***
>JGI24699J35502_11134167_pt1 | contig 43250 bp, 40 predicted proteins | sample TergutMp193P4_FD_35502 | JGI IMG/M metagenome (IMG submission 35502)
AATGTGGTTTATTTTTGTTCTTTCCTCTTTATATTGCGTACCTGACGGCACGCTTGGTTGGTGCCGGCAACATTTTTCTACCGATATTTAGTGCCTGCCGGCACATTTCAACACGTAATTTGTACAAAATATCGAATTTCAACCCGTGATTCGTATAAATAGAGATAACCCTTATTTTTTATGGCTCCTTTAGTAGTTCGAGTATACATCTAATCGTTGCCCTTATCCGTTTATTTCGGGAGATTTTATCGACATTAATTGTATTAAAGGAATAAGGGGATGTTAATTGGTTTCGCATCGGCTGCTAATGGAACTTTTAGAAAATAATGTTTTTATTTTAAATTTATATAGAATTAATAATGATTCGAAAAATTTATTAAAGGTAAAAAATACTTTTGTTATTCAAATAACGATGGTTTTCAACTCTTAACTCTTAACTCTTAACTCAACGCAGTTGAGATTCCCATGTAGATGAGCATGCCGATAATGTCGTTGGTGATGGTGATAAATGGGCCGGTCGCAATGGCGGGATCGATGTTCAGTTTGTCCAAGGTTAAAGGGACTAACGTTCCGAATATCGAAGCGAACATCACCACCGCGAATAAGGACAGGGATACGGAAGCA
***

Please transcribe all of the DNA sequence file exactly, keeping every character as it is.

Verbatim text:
>JGI24699J35502_11134167_pt1 | contig 43250 bp, 40 predicted proteins | sample TergutMp193P4_FD_35502 | JGI IMG/M metagenome (IMG submission 35502)
AATGTGGTTTATTTTTGTTCTTTCCTCTTTATATTGCGTACCTGACGGCACGCTTGGTTGGTGCCGGCAACATTTTTCTACCGATATTTAGTGCCTGCCGGCACATTTCAACACGTAATTTGTACAAAATATCGAATTTCAACCCGTGATTCGTATAAATAGAGATAACCCTTATTTTTTATGGCTCCTTTAGTAGTTCGAGTATACATCTAATCGTTGCCCTTATCCGTTTATTTCGGGAGATTTTATCGACATTAATTGTATTAAAGGAATAAGGGGATGTTAATTGGTTTCGCATCGGCTGCTAATGGAACTTTTAGAAAATAATGTTTTTATTTTAAATTTATATAGAATTAATAATGATTCGAAAAATTTATTAAAGGTAAAAAATACTTTTGTTATTCAAATAACGATGGTTTTCAACTCTTAACTCTTAACTCTTAACTCAACGCAGTTGAGATTCCCATGTAGATGAGCATGCCGATAATGTCGTTGGTGATGGTGATAAATGGGCCGGTCGCAATGGCGGGATCGATGTTCAGTTTGTCCAAGGTTAAAGGGACTAACGTTCCGAATATCGAAGCGAACATCACCACCGCGAATAAGGACAGGGATACGGAAGCA